And here’s a link to a jsfiddle to see it in action (with a bigger set of names from Middle Earth as the seed). One of the really nice things about it is that you don’t need to filter out bad words, because they pretty much don’t get created if they’re not in the source data.

It occurs to me that a lot of the random content generation stuff I’ve done in the past was, in effect, recreating Markov chains naively, and understanding what I’ve done in those terms is powerful and clarifying.

And with that, I leave you with a random Jabberwockish word generator. Don’t bewortle! And have a borpallith day.

And now for something completely different: mazes

Generating random mazes with a computer is pretty easy, but generating “interesting” mazes is an open-ended problem. I came across a blog full of information about maze generation algorithms a while back (thanks, I believe, to Hacker News), and immediately wasted an afternoon implementing the slickest algorithm in JavaScript.

The problem with your typical random computer maze is that it’s just too pathological. They’re great mazes for kids to solve in books of mazes, but kind of a pain to walk around in a first person shooter, say. So the question is how to make mazes that make a nice “dungeon map”.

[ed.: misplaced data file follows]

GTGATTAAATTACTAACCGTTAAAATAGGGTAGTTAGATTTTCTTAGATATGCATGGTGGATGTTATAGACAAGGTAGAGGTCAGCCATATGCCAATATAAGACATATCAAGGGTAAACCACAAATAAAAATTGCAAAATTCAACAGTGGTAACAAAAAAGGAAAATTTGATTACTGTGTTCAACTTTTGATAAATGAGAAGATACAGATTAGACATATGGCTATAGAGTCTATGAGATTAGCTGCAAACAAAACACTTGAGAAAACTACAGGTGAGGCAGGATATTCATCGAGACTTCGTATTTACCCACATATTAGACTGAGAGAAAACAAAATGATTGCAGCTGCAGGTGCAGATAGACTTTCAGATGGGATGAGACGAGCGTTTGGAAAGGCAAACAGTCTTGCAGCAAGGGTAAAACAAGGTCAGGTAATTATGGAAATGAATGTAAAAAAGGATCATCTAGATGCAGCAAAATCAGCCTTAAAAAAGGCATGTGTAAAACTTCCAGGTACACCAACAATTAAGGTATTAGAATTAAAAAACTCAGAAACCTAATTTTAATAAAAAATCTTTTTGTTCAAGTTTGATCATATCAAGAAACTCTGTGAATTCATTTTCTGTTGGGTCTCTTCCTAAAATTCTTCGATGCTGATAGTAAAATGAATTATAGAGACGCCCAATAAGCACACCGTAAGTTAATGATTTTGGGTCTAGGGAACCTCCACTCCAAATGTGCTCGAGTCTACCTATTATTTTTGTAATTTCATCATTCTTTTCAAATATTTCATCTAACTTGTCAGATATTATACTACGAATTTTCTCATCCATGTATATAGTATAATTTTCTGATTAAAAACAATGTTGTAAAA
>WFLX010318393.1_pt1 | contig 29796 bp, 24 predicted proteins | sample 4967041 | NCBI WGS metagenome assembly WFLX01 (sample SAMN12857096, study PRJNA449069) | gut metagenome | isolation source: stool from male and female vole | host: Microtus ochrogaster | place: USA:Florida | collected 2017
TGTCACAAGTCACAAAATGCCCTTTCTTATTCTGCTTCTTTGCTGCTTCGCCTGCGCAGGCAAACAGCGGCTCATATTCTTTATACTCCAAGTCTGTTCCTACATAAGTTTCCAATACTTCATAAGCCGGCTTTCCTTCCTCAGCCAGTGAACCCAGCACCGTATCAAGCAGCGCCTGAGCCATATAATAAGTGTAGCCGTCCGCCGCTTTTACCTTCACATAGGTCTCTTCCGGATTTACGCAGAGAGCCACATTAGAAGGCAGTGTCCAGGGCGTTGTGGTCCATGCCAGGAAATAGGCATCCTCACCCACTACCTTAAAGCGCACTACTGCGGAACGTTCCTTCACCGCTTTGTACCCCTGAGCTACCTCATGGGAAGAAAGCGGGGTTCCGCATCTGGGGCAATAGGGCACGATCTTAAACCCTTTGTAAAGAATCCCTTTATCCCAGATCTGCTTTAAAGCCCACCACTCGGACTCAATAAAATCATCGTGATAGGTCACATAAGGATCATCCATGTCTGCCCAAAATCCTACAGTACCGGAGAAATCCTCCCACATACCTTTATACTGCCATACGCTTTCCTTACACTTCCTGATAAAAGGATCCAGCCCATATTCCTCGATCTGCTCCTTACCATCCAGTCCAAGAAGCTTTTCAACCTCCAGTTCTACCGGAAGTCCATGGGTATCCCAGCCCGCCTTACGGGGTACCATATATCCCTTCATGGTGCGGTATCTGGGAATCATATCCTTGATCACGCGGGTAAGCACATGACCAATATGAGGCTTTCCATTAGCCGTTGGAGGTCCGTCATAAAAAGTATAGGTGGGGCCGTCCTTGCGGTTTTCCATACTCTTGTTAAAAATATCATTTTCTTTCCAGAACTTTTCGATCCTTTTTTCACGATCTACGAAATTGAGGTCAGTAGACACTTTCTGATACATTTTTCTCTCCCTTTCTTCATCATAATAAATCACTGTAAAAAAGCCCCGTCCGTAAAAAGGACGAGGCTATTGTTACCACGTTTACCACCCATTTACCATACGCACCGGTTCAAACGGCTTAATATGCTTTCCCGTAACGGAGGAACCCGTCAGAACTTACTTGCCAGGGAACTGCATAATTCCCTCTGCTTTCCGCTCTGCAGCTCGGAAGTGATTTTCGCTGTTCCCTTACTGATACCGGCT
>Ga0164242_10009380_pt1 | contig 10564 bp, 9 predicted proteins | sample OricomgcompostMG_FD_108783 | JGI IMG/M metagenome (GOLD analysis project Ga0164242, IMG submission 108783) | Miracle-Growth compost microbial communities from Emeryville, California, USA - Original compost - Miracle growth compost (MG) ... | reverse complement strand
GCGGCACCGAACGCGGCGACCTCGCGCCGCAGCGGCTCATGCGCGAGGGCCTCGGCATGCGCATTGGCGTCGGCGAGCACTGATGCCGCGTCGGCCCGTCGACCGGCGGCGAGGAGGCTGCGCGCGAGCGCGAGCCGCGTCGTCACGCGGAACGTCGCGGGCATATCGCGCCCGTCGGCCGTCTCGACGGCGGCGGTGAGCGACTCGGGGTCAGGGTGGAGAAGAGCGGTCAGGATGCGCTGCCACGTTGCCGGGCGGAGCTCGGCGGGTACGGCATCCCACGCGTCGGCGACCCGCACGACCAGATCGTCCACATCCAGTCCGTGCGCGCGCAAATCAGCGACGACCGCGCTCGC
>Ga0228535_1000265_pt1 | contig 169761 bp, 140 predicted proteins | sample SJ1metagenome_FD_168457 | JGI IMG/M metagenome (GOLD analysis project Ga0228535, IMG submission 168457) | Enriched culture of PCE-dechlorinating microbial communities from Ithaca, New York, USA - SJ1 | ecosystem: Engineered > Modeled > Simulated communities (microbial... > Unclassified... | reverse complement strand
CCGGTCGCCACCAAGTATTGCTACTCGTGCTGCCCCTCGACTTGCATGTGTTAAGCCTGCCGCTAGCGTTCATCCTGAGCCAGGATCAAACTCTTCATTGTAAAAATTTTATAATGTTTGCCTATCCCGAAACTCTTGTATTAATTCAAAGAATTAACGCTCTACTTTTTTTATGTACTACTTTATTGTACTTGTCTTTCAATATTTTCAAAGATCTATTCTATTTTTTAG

Maze Generator UI
Maze Generator UI

Anyway, I’ve come up with what I think is a pretty nice pragmatic solution (which you can play with here). It uses a variation of the flexible tree algorithm to generate a base maze (but with a variable fill) and then performs a post-processing path that allows you to limit the “isolation” of individual cells, allowing the creation of everything from conventional mazes to city-like grids.

Rendered Maze Detail
The generator shows the isolation of each cell numerically.

Isolation is an interesting and useful concept. E.g. if you want to place goals such as “treasures” or “bosses” on a map, the obvious spot to put them is the most isolated cells. To place obstacles in the path of a player trying to reach a goal simply follow connections to less isolated cells and insert the obstacle.

My next plan is to support “templates” (which can also be randomly generated — e.g. use a maze generated with one set of parameters to create base structure and then use that as a template which fills out details) which should let me generate pretty nice “dungeon maps” — or levels for Project Weasel.